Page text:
I ended up in Cienfuegos after the cool taxi drive with Miguel. I stayed at the same casa that the russian tourists were heading to.

The casa owners were a young couple, Yanetsy and Wilian, I haggled with them on the price of the room with all the strength and stamina I developed from years of living in Egypt. I must say that I felt guilty doing this in Cuba, being torn between knowing I have the finances of a first world citizen and the fact that I want to prove that I am not a first world citizen. Anyhow, I always ended up making amends one way or another on my own terms.

Next morning, I had breakfast at the kitchen with Yanetsy and Willian instead of having it at their terrace, they half-joked that I should be cleaning the dishes for ripping them off on the price and I half-joked that I like them so much that I would marry Yanetsy’s sister, la mulata, and stay in Cienfuegos forever paying nothing.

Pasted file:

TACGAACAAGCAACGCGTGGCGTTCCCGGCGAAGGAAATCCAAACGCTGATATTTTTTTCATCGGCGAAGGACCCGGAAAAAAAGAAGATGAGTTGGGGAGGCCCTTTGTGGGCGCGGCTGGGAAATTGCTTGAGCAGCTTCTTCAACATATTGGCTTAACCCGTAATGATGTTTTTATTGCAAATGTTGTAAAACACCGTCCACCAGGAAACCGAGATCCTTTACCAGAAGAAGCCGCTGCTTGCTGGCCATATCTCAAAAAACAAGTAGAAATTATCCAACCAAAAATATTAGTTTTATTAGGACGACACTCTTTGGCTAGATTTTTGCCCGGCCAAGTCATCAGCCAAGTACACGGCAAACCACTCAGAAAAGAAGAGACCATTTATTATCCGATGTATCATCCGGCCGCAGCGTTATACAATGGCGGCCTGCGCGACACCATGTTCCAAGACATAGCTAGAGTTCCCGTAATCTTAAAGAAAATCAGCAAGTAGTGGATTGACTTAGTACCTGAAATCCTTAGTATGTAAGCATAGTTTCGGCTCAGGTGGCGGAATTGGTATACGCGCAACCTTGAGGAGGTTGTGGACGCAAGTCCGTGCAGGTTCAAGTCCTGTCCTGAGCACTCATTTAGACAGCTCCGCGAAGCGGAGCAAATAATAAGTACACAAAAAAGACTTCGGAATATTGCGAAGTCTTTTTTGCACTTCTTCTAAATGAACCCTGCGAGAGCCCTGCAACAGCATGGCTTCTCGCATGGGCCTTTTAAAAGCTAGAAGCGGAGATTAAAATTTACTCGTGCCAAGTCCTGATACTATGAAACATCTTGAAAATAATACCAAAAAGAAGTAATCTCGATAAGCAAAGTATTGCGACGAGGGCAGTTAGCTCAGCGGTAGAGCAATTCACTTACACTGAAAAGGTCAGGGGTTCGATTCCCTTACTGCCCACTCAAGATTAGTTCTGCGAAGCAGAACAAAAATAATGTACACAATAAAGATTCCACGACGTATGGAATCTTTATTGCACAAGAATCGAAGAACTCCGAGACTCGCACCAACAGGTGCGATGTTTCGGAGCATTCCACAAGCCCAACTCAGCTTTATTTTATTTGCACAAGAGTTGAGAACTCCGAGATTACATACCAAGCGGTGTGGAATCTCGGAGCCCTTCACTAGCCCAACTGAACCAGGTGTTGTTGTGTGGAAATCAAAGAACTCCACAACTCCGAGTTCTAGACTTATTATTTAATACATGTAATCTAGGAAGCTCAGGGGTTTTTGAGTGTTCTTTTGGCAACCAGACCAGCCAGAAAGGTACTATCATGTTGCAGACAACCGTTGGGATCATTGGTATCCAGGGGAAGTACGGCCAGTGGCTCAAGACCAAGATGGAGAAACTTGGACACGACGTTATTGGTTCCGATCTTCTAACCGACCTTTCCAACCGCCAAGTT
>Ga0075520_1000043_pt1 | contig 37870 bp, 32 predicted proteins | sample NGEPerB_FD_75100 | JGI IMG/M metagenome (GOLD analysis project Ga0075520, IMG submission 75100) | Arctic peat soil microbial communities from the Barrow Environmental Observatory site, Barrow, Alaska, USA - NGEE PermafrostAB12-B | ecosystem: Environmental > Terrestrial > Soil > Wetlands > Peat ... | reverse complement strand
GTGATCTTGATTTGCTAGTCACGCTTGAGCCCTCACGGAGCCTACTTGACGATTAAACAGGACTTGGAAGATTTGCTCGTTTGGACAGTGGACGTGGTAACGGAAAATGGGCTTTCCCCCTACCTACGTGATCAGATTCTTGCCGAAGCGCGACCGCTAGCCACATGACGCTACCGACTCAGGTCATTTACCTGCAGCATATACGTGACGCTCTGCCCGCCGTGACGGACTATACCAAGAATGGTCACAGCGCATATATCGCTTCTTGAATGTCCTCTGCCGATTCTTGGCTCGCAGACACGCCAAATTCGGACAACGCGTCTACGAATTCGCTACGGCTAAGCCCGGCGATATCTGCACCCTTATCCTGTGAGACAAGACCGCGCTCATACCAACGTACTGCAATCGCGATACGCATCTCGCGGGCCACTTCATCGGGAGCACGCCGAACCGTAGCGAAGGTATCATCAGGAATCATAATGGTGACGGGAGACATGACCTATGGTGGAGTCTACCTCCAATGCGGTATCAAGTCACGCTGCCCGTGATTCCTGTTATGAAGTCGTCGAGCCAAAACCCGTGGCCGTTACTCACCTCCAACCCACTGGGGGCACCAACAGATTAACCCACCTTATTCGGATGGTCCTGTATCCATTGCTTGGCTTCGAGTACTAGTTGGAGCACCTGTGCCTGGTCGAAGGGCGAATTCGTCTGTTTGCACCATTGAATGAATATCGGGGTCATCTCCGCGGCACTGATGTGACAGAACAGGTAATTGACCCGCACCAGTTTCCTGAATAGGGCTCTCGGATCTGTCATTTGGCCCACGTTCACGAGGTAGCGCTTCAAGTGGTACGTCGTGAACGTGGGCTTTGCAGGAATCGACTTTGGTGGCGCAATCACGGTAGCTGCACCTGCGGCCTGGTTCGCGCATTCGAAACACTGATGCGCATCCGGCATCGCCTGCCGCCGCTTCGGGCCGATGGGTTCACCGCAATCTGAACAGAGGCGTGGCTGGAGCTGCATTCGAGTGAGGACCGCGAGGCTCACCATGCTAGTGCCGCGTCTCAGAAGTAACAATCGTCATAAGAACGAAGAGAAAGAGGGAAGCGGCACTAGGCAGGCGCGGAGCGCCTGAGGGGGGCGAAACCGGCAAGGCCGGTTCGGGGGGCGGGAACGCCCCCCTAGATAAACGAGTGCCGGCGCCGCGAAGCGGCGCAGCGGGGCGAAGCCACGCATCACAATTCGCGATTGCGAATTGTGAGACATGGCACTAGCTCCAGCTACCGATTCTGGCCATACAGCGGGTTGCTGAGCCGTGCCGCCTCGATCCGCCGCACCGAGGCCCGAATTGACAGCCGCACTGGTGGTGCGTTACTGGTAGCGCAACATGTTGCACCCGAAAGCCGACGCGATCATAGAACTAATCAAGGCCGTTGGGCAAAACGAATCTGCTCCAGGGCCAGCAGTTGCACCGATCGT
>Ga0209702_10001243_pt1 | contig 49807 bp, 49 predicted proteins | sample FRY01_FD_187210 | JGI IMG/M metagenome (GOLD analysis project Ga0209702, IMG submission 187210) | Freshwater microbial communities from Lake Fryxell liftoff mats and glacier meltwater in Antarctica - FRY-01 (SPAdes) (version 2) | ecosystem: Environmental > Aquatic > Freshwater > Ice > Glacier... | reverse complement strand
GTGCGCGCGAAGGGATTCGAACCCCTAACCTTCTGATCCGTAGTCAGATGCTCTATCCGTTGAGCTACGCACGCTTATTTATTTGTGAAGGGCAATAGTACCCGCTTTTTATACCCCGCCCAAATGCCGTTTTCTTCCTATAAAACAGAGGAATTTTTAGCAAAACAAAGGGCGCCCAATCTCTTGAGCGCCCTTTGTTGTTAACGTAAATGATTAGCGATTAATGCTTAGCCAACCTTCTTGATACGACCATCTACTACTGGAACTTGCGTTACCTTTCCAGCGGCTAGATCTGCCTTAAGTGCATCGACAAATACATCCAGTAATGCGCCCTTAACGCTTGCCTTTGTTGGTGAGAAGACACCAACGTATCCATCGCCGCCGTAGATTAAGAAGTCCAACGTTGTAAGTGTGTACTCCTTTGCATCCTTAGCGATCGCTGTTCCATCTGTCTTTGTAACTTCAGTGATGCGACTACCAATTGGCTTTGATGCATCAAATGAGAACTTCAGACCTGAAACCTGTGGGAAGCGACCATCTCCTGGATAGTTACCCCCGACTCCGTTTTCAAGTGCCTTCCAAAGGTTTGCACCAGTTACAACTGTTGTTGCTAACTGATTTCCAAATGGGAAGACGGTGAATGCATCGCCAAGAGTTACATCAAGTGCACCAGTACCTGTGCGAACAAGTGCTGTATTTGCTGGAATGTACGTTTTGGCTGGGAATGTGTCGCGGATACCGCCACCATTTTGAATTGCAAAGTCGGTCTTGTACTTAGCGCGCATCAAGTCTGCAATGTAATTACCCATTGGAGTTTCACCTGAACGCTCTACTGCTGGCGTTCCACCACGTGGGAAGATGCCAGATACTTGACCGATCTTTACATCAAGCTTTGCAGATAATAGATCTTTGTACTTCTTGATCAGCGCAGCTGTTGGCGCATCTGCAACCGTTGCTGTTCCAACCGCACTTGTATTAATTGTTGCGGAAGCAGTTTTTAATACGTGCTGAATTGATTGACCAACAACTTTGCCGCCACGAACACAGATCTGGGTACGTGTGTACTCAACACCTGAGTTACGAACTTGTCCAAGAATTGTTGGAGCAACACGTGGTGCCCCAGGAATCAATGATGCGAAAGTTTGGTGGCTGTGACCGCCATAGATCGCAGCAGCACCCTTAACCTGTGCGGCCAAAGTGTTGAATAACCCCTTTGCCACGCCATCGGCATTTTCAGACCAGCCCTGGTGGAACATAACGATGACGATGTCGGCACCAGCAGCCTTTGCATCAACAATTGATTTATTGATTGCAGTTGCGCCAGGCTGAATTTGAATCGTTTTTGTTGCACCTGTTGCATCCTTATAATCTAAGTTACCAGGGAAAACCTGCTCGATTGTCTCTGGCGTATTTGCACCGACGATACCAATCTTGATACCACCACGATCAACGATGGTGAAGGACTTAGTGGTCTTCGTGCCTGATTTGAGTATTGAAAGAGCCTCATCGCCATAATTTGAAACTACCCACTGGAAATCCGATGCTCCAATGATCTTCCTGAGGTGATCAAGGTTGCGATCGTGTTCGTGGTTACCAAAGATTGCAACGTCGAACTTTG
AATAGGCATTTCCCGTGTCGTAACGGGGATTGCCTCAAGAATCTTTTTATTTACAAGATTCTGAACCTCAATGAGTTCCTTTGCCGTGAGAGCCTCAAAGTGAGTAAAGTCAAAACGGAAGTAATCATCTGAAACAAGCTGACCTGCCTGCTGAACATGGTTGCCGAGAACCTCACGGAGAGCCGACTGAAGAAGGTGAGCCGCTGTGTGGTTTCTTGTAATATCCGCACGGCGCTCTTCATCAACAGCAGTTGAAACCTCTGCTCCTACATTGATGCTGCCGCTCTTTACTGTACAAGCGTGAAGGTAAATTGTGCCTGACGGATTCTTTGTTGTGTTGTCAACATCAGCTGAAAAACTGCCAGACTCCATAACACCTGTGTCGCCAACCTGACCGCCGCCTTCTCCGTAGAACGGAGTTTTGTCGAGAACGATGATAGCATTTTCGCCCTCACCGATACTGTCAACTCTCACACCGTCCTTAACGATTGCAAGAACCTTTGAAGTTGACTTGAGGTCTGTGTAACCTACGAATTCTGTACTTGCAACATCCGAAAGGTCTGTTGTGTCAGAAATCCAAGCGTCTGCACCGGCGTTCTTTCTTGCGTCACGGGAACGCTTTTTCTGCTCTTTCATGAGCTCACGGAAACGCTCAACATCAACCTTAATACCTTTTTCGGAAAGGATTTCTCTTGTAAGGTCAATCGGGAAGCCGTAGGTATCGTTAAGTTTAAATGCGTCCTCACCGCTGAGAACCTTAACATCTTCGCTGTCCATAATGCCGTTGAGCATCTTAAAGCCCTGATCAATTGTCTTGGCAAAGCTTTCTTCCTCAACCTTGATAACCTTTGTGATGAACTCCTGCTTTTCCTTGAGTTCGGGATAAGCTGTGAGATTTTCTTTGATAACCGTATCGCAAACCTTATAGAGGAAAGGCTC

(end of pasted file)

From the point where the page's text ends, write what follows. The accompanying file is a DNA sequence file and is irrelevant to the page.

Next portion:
Afterwards, I went walking around the center of Cienfuegos, and shortly realized that there isn’t much to see. I decided to take an excursion to a nearby waterfall and started approaching other tourists with the idea of sharing a ride to the waterfall. Whenever I approached one of the tourists, they would think I am a Cuban jinitero and they wouldn’t even listen.

At the end, I gave up on the idea and started wandering around when I bumped into Jose Miguel, a russian tourist guide I met at the casa the day before and we started walking around together. He was also having a frustrating day as he failed to find any russians to do business with so he decided to give me a free tour of the city center. Jose Miguel seemed to know everyone in Cienfuegos, he kept meeting people he knows and sharing short friendly conversations with. One of the people we met was a young man called Amet, he told me that he is an artist and that they have a gallery – informally called the rastafari gallery – near the malecon.